The media trip entailed a rather short five-hour drive from Dubai to the uber-fancy Qasr Al Sarab desert resort in Abu Dhabi, using the scenic route. So we were driving from the late afternoon to well into the evening, for a distance of almost 400 km. The drive back in the next morning was somewhat shorter, as we used the direct route. Either way, most of our driving was limited to straight highways, so we can only comment on its long-distance capabilities.
There were both the inline-4 and V6 models of the 2013 Honda Accord in our convoy, and we drove several variants of each. We even drove the V6 one in coupe form. Both engines got extensive tuning to improve fuel economy.
The 3.5-litre V6 with a 6-speed automatic, basically a carryover drivetrain with a few minor tweaks to make 276 hp and 339 Nm of torque. It comes with cylinder-deactivation at cruising speeds, none of it obvious when driving, and the engine is nicely muffled with the use of active noise-cancellation tech, now standard on all Accord models. With three passengers and luggage in the sedan, it still pulled strongly under full throttle, although by no means will it ever be mistaken for a speedster. The smaller coupe might be a wee bit quicker, but not enough to notice. The optional paddle-shifters were tiny, as if their use is discouraged, but they were useful on the hilly downhill roads for engine-braking.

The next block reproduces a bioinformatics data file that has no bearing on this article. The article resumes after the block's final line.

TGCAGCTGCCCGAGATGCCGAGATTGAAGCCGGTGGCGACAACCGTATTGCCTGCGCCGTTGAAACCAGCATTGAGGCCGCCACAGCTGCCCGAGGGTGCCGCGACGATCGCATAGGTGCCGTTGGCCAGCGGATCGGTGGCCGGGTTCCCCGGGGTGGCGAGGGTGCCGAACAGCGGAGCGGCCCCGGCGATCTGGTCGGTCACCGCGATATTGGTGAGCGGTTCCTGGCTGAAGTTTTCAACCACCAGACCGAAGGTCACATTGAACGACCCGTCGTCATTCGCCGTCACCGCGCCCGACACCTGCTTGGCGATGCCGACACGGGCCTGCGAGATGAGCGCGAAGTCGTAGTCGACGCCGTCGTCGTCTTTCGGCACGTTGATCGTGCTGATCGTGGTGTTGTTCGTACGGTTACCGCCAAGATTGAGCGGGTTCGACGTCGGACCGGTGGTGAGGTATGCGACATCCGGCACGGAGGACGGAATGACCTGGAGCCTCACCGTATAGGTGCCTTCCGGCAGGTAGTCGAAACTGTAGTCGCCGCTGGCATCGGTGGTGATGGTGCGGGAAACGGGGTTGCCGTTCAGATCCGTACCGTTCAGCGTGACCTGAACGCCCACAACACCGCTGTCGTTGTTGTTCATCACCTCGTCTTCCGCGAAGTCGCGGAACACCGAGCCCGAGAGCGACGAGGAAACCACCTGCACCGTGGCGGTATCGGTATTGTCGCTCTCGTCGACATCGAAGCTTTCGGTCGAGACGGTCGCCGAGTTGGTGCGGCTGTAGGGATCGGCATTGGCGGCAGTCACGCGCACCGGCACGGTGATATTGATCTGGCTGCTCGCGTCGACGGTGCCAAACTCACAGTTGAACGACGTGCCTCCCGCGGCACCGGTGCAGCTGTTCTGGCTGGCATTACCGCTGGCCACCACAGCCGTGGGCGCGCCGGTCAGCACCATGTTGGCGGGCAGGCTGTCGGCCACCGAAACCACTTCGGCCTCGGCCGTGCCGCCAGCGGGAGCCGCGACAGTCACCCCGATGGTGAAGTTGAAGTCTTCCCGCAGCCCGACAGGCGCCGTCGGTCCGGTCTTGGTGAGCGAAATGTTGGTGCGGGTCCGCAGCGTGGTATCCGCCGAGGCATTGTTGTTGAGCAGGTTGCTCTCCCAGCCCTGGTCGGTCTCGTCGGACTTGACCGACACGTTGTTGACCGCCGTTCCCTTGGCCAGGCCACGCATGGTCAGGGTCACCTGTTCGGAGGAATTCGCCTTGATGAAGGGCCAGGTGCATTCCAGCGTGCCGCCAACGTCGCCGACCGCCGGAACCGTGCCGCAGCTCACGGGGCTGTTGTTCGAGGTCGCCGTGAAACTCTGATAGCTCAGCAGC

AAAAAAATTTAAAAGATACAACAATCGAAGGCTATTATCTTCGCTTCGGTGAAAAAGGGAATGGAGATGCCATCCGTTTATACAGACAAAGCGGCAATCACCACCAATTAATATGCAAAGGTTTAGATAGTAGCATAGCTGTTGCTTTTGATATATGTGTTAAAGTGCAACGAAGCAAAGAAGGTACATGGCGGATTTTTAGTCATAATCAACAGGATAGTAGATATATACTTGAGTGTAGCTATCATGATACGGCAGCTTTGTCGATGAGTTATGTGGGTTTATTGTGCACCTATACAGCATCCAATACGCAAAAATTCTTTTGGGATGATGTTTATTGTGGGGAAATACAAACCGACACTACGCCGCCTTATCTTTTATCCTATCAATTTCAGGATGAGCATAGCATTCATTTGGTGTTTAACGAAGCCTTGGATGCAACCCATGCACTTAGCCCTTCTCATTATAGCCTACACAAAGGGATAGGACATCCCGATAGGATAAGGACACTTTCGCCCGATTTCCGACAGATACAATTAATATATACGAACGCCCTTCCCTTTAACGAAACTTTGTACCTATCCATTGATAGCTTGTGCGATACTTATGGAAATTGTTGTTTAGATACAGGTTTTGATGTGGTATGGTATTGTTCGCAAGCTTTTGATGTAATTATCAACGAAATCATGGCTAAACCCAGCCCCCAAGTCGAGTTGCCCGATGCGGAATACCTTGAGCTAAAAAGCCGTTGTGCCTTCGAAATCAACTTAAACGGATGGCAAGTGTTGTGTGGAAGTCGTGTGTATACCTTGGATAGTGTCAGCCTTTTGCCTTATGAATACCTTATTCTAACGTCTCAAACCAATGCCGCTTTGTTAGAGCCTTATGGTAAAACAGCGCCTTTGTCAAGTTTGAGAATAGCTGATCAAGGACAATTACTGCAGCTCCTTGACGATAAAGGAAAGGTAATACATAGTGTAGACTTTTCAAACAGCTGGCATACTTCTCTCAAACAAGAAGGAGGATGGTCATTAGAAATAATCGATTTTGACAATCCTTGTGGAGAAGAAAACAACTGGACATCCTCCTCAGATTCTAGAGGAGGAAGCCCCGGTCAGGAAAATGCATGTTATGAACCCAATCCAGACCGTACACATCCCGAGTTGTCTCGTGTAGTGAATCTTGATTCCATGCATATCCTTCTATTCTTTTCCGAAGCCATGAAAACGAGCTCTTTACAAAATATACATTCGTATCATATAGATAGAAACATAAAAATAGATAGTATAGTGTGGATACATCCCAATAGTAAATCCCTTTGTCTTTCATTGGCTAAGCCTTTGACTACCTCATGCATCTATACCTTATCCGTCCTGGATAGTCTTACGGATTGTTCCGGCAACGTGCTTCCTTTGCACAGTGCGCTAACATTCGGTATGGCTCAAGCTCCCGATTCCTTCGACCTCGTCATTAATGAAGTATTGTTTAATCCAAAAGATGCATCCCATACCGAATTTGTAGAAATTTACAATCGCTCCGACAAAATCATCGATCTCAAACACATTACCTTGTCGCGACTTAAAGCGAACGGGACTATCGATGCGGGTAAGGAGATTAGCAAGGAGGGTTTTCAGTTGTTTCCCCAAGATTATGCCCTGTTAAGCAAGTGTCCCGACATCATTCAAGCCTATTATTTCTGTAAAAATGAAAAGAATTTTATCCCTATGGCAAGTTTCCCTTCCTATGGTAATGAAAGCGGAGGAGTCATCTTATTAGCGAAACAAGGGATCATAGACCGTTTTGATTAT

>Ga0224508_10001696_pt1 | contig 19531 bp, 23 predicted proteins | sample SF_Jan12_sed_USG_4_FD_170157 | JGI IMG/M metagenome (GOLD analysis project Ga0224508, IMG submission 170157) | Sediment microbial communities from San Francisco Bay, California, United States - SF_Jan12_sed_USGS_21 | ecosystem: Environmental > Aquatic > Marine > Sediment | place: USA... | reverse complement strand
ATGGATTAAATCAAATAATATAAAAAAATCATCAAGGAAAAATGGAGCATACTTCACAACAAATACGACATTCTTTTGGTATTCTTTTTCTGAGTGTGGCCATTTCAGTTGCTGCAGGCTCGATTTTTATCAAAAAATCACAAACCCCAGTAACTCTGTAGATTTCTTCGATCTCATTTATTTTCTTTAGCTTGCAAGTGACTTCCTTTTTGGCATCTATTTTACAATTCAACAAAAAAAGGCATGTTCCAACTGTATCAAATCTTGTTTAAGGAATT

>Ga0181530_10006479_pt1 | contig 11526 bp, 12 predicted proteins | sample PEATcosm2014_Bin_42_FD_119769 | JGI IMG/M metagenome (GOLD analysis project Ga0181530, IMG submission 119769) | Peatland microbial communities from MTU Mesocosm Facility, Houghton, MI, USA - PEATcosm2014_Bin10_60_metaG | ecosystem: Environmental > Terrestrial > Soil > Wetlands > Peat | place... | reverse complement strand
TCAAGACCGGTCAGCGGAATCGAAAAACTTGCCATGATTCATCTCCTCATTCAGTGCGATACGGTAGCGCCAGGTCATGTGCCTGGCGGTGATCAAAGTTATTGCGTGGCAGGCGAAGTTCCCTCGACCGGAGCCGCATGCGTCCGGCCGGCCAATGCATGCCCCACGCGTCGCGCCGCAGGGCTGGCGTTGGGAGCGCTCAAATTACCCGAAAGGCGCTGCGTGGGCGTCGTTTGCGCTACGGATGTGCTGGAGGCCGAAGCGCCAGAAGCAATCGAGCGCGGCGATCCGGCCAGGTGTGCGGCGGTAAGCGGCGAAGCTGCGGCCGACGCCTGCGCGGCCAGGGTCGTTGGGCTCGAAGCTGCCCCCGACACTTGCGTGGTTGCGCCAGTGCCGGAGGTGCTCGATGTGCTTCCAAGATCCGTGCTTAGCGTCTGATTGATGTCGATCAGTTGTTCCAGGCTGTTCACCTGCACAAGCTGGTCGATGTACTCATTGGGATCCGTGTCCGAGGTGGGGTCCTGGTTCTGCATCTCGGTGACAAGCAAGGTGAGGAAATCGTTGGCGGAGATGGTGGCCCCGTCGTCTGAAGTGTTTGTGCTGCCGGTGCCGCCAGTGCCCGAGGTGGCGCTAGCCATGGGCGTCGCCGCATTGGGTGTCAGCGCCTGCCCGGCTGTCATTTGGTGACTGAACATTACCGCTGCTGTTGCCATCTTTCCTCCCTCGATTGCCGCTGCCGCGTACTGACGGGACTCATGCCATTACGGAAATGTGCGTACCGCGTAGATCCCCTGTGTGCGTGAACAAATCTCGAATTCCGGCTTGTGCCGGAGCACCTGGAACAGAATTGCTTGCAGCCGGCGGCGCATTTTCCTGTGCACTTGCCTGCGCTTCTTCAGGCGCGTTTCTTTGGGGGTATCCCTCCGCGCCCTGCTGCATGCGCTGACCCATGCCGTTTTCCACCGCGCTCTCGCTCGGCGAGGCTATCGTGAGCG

In an unanticipated move, Honda chose to skip their new direct-injection 4-cylinder engine with CVT automatic for the GCC region, in favour of carrying over the previous 2.4-litre inline-4 with a 5-speed automatic. With a few tweaks, it now makes 173 hp and 226 Nm, which is slightly less power and slightly more torque than before. Naturally, it isn’t quick, but it is fairly adequate, and stands up well against other 4-cylinder midsizers. And it sounds excellent at full throttle, even if you won’t feel the “VTEC” kick in any more, as Honda now favours linear power-delivery.
The ride quality is smooth enough, on par with most of the Accord’s Japanese-branded rivals. The same could be said for cabin noise levels as well, although we feel certain American brands do the “quietness” thing better. The “EX” trim cars we drove all had 17-inch wheels, but the “Sport” models had 18-inch alloys and the latter transmitted a little bit more of the road imperfections.
The electric power-steering is a bit on the light side, but it seems to offer up a little bit of feedback. The brakes are responsive in regular use. And body motions seem to be kept in check just fine in casual cornering and on uneven roads.
Based on our limited experience, the 2013 Honda Accord is certainly a nicer car than the one it replaces. But it does not feel like the class-leader we were expecting it to become by now. Although truth be told, we can’t really say which car is conclusively better than the Accord in this segment, and therefore it remains among the top choices.